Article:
Protests Break Out After Cop Who Escaped Charges for Killing Unarmed Black Man Is Teaching ‘Survive Shootings’ Class

An officer who was acquitted for shooting a Black man to death has received major backlash for being allowed to teach an instructional class on shooting.

Former Tulsa Police Department officer Betty Jo Shelby, who shot and killed 40-year-old Terence Crutcher in 2016, was hired to teach “surviving the aftermath” of police shootings on August 28.

Betty Shelby

(photo credit: Kjrh screenshot)

However, groups of people protested outside of the Tulsa County Sheriff’s Office on Monday. Many of the protesters felt that Shelby being selected as the instructor for the deputy training course was a slap in the face to Crutcher’s family. Many of the victim’s family members are still grieving his loss and are in the healing process. People also held signs up that read “Ban Betty.”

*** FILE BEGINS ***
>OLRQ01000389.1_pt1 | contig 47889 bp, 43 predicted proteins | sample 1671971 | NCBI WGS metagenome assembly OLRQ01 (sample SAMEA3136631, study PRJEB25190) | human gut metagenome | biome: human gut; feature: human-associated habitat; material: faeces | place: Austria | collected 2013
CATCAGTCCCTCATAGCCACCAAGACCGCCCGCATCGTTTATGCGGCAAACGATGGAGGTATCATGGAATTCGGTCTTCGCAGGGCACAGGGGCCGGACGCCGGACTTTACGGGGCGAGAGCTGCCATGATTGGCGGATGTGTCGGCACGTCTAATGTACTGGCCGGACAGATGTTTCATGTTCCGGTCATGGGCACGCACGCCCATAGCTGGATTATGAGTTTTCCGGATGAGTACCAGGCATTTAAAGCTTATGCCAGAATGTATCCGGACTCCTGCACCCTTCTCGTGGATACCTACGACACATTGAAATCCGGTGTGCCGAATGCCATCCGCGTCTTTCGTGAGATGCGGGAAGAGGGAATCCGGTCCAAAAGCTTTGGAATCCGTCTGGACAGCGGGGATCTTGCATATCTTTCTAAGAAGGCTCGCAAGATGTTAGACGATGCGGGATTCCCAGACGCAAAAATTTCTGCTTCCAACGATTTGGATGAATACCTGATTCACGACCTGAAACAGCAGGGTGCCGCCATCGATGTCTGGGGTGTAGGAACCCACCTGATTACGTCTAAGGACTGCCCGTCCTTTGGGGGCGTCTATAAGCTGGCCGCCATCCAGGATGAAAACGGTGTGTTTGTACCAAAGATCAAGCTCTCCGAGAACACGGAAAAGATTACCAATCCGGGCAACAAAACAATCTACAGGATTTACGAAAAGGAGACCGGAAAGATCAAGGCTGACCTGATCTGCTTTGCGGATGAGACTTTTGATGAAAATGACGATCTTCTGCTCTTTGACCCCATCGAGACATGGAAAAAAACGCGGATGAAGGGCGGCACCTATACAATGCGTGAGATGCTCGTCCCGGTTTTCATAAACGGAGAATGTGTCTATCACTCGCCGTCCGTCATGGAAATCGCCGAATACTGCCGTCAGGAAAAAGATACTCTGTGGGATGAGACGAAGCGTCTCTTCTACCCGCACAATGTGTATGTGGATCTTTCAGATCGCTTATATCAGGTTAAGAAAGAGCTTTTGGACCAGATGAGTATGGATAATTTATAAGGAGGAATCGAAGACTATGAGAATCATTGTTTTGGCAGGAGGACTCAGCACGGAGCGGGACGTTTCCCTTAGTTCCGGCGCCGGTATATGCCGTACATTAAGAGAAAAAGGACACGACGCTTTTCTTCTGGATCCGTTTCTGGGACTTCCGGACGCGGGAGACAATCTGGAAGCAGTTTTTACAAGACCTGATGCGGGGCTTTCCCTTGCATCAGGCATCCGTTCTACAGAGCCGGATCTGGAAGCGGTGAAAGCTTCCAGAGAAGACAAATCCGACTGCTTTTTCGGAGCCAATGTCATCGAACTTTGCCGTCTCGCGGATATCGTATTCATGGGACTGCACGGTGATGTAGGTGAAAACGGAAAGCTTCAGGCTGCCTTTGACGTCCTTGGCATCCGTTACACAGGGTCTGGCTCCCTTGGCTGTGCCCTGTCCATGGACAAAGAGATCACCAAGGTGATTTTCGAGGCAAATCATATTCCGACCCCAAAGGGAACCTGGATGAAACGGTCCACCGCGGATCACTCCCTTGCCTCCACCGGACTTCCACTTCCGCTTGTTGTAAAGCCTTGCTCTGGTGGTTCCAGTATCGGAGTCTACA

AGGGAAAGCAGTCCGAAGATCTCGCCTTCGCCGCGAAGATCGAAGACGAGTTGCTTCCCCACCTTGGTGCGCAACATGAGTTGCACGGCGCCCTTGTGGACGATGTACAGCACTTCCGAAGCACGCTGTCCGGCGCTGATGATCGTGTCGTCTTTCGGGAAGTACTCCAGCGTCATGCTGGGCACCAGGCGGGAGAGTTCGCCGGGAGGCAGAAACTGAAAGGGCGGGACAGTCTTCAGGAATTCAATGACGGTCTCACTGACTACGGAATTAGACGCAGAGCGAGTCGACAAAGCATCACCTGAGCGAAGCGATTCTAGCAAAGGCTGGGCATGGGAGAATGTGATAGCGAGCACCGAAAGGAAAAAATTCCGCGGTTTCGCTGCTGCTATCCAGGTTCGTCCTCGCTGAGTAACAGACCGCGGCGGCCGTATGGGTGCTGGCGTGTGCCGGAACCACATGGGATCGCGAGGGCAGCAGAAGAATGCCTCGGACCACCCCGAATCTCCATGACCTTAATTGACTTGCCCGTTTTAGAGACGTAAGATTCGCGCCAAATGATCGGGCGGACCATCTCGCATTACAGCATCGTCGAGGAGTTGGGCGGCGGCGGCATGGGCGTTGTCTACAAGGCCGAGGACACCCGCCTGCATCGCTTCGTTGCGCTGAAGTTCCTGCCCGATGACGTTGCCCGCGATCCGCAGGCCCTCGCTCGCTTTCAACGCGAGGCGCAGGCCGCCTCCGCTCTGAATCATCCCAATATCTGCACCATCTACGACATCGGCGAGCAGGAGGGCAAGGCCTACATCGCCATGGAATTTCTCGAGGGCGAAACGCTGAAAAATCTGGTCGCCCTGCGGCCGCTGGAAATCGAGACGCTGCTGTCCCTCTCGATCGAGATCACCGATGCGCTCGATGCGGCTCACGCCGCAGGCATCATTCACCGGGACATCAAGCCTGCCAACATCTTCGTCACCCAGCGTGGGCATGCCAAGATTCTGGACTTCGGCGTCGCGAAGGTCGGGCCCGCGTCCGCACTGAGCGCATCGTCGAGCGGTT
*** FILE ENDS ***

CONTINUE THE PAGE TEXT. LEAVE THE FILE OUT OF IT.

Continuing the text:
The founder of the “We the People Oklahoma” community watchdog group, Marq Lewis, told the Washington Post, “It’s one more indication that Betty Shelby has been rewarded while Terence Crutcher’s children are suffering still. … They don’t have anyone going around the state talking about their experiences.”

However, Shelby justified her qualifications for the training course that’s certified by the “Oklahoma Council on Law Enforcement Education and Training” and said it was “not about the shooting.” She explained to ABC, “My class is to help others by sharing some of the skills I used to cope with the stress of my critical incident. As law enforcement we experience many critical incidents throughout our career. These tools that I share are just a few to help them cope with the stress of the critical incidents they have had or will experience.”

Lewis said the issue is that the former Tulsa officer is speaking “to law enforcement that are interacting with communities of color that look like Terence Crutcher.”

Despite the several protests, Shelby will still teach the class at the courthouse on the date that marks the 55th anniversary of Martin Luther King Jr.’s “I Have a Dream” speech in Washington, when King said, “We can never be satisfied as long as the Negro is the victim of the unspeakable horrors of police brutality.”

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